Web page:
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The new 3 Series is wider, longer and an even better driver's car.

The sixth generation of the famous BMW compact executive saloon is due in Ireland next February and looks more mature, muscular and squat on the road.

The front end delivers the most dramatic change. The trademark twin headlamps now connect to the signature kidney grille and generally there is more detailing, e.g. subtle air vents set low in the bumper aid the car's excellent aerodynamics.

The bonnet reflects the larger 5 Series. It is expansive with dynamic-looking creases in the metal. The grille area itself is now squeezed horizontally. The side view includes a subtle take on the 'Hoffmeister Knick' at the rear three quarters. The boot sits quiet high, and of course there is a larger cargo area. The rear seat backs can fold individually to aid functionality.

Inside the cabin there are slight but significant changes. The three distinct trim levels, 'Modern', 'Sport' and 'Luxury', all reflect their names. As a result of the wheelbase and track growing, there is now more room in the cabin. In the back there is 15mm more legroom - I had enough space to sit behind my seat comfortably.

Active suspension called Adaptive Ride is the key dynamic story with the new car. There are four settings and the most important, I think, is 'Comfort'. It softens the ride and turns it into a comfy cruiser that would be easy to downsize to. Eco-Pro sets all the car's electronics to work in the most efficient way to maximise fuel economy - I didn't use it much during my two day test drive, but it is a useful aid long term. Sport and Sport+ do as you'd expect.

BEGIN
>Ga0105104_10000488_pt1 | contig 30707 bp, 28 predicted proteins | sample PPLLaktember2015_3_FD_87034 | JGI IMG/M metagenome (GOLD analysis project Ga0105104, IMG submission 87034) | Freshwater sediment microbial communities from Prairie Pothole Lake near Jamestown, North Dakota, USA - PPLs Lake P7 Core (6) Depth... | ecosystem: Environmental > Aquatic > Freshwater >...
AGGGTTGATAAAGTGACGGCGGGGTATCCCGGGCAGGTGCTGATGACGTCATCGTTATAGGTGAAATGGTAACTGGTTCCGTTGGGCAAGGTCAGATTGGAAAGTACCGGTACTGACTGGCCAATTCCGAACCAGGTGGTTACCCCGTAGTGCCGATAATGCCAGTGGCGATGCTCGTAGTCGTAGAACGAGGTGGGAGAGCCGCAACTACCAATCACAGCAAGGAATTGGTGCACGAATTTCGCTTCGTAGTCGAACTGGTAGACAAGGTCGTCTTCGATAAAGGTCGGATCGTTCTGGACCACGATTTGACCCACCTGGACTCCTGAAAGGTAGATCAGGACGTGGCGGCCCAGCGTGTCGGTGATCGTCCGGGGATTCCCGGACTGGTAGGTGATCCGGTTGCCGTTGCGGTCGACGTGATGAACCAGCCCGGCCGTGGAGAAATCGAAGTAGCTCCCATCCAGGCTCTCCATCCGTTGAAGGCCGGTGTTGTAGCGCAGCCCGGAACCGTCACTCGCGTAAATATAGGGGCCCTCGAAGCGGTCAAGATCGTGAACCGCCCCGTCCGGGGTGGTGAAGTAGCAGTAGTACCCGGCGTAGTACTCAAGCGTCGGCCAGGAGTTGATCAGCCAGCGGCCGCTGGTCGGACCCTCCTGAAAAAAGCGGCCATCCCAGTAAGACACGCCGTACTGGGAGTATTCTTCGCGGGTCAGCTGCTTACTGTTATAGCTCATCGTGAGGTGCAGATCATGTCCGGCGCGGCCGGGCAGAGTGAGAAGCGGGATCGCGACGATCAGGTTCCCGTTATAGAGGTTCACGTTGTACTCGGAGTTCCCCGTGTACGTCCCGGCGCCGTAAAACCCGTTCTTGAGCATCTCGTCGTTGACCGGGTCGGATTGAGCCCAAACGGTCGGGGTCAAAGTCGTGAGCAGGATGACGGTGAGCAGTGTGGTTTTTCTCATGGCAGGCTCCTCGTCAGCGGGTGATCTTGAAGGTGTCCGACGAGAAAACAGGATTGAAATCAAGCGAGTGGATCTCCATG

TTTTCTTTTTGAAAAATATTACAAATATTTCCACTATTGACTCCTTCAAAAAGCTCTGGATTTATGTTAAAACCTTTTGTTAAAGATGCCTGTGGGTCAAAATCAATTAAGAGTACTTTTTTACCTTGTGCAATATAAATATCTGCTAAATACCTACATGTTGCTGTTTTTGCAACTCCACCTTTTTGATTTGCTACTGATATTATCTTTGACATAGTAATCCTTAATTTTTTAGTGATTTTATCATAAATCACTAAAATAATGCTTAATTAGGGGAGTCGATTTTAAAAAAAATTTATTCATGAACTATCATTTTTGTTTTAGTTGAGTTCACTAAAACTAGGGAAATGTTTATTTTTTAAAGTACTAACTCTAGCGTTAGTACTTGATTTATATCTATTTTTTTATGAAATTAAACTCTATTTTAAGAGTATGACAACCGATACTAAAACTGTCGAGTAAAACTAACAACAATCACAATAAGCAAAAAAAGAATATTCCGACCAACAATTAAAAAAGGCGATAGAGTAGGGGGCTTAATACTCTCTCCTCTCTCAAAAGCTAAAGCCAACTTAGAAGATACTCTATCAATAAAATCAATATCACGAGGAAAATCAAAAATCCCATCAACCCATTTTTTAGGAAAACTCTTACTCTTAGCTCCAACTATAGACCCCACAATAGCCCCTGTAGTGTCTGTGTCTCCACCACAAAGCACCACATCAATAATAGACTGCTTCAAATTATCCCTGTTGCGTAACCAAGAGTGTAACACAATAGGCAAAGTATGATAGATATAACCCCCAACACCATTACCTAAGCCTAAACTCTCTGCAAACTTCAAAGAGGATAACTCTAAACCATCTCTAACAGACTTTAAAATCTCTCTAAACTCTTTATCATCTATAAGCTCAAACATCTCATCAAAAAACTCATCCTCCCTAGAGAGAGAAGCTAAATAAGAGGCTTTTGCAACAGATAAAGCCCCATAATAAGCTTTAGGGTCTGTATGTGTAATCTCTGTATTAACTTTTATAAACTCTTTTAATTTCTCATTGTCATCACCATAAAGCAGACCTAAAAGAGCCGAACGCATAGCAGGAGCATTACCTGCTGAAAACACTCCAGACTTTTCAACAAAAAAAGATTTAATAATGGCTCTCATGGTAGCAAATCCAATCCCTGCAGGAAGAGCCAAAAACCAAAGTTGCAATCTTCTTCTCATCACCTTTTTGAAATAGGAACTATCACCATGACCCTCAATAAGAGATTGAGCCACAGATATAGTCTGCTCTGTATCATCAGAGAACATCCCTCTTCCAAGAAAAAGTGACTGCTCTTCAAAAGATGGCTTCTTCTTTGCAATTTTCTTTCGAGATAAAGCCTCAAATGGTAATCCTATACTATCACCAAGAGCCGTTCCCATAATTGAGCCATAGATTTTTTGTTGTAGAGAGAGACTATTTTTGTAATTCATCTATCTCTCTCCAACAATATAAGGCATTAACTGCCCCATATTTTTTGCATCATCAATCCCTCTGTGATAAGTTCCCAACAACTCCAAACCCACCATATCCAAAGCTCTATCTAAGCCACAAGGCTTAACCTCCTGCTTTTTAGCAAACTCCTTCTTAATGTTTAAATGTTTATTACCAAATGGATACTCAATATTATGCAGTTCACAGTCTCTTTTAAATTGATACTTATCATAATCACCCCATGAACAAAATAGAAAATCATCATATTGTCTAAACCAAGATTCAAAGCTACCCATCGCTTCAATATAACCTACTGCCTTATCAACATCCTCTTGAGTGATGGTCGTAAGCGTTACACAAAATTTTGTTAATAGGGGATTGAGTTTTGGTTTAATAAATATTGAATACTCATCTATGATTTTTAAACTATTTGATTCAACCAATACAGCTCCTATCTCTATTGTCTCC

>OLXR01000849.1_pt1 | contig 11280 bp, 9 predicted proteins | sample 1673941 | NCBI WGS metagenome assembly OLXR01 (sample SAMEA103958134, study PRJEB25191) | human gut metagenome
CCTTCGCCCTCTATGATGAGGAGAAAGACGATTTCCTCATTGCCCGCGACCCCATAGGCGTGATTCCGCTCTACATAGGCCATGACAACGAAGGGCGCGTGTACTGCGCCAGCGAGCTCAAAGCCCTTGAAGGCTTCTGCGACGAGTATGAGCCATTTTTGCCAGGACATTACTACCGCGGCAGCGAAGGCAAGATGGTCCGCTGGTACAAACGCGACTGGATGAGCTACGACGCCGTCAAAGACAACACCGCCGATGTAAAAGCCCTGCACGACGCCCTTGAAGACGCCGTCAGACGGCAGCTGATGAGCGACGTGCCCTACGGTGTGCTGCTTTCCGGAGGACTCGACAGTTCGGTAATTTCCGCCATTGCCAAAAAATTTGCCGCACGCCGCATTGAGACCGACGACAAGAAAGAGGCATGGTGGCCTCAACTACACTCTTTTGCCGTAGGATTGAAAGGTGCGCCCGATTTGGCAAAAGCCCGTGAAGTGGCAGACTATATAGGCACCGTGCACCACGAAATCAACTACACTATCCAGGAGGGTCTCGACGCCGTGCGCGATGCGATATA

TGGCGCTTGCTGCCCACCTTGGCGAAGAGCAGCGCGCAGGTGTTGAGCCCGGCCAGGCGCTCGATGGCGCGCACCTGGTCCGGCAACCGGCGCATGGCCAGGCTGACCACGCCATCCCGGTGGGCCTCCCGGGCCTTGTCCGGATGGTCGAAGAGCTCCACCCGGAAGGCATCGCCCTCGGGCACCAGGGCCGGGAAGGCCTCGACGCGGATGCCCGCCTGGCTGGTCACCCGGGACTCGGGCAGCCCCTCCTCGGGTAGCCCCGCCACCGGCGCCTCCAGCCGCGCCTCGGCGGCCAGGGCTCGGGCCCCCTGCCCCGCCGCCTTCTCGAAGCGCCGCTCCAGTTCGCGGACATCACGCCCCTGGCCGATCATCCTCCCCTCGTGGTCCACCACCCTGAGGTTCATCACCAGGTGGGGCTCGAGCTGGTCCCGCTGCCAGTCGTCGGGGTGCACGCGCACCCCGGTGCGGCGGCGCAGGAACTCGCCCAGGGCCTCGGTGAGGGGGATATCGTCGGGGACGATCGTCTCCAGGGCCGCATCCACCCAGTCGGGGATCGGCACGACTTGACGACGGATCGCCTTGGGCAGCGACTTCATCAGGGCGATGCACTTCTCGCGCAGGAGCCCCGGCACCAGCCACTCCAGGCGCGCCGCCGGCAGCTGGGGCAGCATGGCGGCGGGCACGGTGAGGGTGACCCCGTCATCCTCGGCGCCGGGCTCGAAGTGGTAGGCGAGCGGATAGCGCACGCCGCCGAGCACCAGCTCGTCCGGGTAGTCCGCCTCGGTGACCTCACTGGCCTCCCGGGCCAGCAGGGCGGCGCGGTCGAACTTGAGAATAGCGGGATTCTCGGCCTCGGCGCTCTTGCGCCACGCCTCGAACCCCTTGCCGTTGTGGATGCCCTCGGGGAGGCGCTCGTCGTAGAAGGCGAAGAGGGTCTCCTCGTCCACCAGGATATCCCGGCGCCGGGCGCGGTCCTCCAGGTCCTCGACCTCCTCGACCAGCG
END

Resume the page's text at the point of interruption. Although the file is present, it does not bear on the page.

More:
I took a petrol-powered 328i onto the F1 racetrack in Barcelona to give the suspension and handling a more thorough test. BMW's trump card has always been the balance of the car. The power driving the rear wheels allows the front wheels to deal with steering only. Any racer will tell you this is the purest driving experience.

In reality, on greasy, wet days in Ireland, a front-wheel drive car is more forgiving, but for driving pleasure the 3 is hard to beat. The car lets you know exactly what is going on and when traction is being lost you can easily sort it out.

The Sport+ setting dumbs down the electronic driving aids that are very useful on the road but slow you down on a racetrack. This setting proved to be joyous on the twisty circuit, allowing me to be very precise with my positioning and aggressive with the brakes and throttle without creating any drama. Turn off everything and you can drift at 120km/h all day long - the handling is that good.

On the road the 328i is both quick and quiet. The car I spent most time in was the 320d, which is Ireland's favourite 3 series. The latest version delivers very smooth power and excellent levels of torque from its turbo diesel engine while remarkably managing to sound like a four-cylinder petrol-engined car!

Our test cars were all left hand drive, but one issue that will continue to affect right hand drive cars is the lack of space in the right hand footwell for three pedals (manual gearbox). The two-peddled automatic gearbox is the only way to go with the 3 series; otherwise you're looking at offset pedals. The 8-speed auto with steering wheel paddle shifts works brilliantly in the new 3 series and would be my choice of transmission.

The new 3 series improves on its reputation as a rewarding car for drivers, but it has broadened its potential audience by offering a more mature big-car experience when the comfort button is on.

Michael Sheridan